What say you?
Alex, although you make a valid point, I just can’t hop onboard that bandwagon. I’ve seen folks sell their Suburban and opt for the Tahoe and say they’re saving a bunch of gas. I’ve known similar people who’ve traded the old Tahoe for the Flex-fuel Tahoe and say they’ve “gone green” but still haven’t found an E-85 pump in two years! How about the guy who drives the light-hybrid Tahoe, paid $53,000 , says he’s gettting off foreign oil as he gets a whopping 17mpg hwy – 14mpg average! Yes those people, THAT MARKET will feel stepping down to a truck-based, smaller SUV will be a big gesture towards reducing our dependence upon other countries. But aren’t those the same guys who actually listen to Republican presidential candidates like Romney and Perry bloviate “energy independence” as their new term for “DRILL BABY DRILL!”? Yes, they’re one and the same. These types don’t go far enough to research that if we drilled every part of the Alaskan tundra possible, and let’s say we immediately had near-shore oil platforms up and down the California, Florida and Gulf coastlines – it wouldn’t amount to 10% of our daily domestic oil usage today. That said, and it would take ten years to set up this system and our needs are multiplying daily.
I say gently transferring boat-SUV owners to a smaller, slightly more fuel-efficient boat truck frame based SUVs is just another form of the aforementioned insanity. Are people that stupid? – Please do not answer this…
My stance is that our needs are too dire, and the price of a gallon of gasoline will dictate the market trend towards unibody people movers. People with a sincere need to tow trailers and haul lots of passengers will do what my neighbors who own offshore boats or racecars do. They’ll keep the gas-pig Tahoe or Suburban parked somewhere just for those trips that require the towing or hauling capability. Those with large families or regular people hauling needs can look to the Mercedes/Freightliner Sprinter for 22+ mpg.. Eventually, the Big Three will provide a diesel-optioned platform that will suit each of these purposes. GM invested $5 million into Indiana-based Bright Automotive, who’se Bright IDEA – PHEV van boasts 38 miles on electric + 38 mpg after for a total of 400 miles.
The newer, higher C.A.F.E. standards will force major automakers to nix the heavy body-on-framers for new solutions. Innovation is the key to success, not sitting back on old formulas to increase market share.
I’ll approach this piece-by-piece, since that’s the only way I know of keeping sane 🙂
1. You’re right — people’s wants are above and beyond their needs. Most Yukon/Suburban/Tahoe drivers, and even those of the Silverado and Sierra, would be better suited (environmentally) with a smaller vehicle that’s more efficient. Whether that be a body-on-frame unit or not (Sprinter is body on frame, by the way), the fact is that we’re driving “too big” and “too heavy” for long-term sustainability.
2. In my opinion, the only way to quickly curb the problem presented in #1 is to charge a palpable pump-side gas tax. This will force people to think before “buying inefficient.”
3. In order for innovation to take place, automakers need the required moneys to fund R&D. Guess what the most profitable type of vehicle is today! Usually, a body on frame unit! So innovation is important, but without the “traditional vehicles” purchased by so many today, that innovation would be stifled due to financial constraints.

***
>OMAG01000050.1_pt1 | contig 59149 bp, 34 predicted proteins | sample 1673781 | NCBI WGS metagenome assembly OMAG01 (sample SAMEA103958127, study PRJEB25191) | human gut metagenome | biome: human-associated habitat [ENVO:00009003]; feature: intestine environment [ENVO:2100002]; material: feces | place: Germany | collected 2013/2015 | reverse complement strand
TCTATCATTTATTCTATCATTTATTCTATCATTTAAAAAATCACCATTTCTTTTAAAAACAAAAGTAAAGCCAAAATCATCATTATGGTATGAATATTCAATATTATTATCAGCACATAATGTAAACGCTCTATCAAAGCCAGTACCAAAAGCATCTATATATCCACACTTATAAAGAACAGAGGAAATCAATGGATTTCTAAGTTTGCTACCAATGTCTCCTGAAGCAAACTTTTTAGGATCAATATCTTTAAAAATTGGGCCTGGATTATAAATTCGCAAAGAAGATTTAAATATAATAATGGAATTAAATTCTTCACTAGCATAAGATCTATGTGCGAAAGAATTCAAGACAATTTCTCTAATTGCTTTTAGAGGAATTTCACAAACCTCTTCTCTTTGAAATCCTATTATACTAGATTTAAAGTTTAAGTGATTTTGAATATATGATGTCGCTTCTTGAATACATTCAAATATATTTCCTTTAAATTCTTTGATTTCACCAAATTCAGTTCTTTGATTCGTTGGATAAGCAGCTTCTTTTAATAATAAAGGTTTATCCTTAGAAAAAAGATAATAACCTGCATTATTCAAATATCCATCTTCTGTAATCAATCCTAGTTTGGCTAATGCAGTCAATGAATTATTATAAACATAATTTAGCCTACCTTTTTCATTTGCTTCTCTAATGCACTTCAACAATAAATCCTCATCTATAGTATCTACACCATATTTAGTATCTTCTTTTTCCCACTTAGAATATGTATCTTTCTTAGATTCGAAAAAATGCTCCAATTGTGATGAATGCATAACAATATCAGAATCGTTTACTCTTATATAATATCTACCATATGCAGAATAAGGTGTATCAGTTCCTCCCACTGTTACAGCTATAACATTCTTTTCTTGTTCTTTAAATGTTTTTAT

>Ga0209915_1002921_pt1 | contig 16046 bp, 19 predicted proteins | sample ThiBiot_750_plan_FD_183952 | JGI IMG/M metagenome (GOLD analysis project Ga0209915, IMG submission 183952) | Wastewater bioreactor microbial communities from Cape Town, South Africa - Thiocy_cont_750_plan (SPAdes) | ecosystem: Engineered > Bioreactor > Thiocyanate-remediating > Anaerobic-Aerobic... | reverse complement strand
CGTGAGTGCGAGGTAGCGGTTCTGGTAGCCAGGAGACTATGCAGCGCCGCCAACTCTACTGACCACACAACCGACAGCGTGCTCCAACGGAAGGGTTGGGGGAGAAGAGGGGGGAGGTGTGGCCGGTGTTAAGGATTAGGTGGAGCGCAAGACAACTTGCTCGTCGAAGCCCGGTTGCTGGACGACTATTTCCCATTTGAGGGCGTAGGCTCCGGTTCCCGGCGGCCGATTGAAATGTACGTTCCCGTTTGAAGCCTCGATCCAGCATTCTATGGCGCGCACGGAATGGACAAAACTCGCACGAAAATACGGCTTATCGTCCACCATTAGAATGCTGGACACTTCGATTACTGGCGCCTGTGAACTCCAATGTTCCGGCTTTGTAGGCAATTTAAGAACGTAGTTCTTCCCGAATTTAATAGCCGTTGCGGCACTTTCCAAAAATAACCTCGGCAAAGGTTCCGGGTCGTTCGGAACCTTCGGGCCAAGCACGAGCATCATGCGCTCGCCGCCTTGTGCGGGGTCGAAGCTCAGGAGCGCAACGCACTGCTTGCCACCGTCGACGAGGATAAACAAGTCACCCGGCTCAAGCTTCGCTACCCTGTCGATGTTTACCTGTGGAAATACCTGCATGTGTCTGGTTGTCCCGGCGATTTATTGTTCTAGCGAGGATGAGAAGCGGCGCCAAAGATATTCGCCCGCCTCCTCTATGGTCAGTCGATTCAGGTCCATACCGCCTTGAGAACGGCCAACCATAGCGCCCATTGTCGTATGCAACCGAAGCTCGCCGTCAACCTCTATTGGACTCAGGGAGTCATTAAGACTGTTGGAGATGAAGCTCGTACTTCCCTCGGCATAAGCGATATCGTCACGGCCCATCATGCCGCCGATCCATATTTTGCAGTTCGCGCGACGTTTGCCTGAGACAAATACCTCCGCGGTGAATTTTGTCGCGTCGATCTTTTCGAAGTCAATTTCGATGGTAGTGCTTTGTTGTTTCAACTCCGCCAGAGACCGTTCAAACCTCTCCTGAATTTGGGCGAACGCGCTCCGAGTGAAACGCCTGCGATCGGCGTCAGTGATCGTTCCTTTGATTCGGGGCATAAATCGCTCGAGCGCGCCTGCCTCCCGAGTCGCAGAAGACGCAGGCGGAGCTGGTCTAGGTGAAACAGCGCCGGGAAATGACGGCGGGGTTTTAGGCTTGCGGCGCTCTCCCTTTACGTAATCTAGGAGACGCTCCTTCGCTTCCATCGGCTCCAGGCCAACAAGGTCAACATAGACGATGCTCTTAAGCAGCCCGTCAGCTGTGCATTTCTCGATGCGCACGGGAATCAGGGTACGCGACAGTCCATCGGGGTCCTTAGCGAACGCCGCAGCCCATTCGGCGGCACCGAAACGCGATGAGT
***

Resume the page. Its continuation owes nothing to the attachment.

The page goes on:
But it isn’t necessary that they have to kill the body-on-framers
In a 2010 interview with the Asst. Sec. Of Transportation, Automobile Magazine repeatedly asked, “why not raise the tax on a gallon of gas?”. Her answer was, “there is no appetite in Washington at the present time to raise the gasoline tax”, and I had to laugh out loud. Why? Because, even though just about anyone knows that in a consumer-driven economy the price of gas greatly motivates us to buy a more efficient vehicle – and even though a large chunk of our national deficit, and all our infrastructure rehabilitation and expansion would be covered by a relatively small percentage uptick of the federal gas tax – it will never happen because it would be political suicide for whomever proposed it. There hasn’t been a hike in the federal gasoline tax since 1993, and it is not indexed for inflation, so it stands at 18.4%. Just think, Congressperson A proposes a hike in the gas tax, Political Opponent B pounces upon it and runs TV ads proclaiming Congressman A as a horrible tax-crazy fiend, “Keep Your Hands Off Our Gas!”. So the only way it can gain traction in our political environment would be from a lame-duck, last term person who could care less if they’re re-elected. I’m not sure Obama in a second term would try or could get away with it.
Instead of the best and most direct solution to our nation’s problems, as usual, our elected officials pick the back-door approach. In other words, they instigate regulation upon regulation on the automaker. By periodically raising the C.A.F.E. standards, the government puts the pressure on the manufacturer of the good rather than the consumer who would naturally drive the market towards what sells. Look what the oil crisis in the ’70s did for foreign compact cars, and they’ve been in the market ever since.Then said manufacturer goes under trying to develop product to meet the government-mandated standard – can anyone say “backasswards”?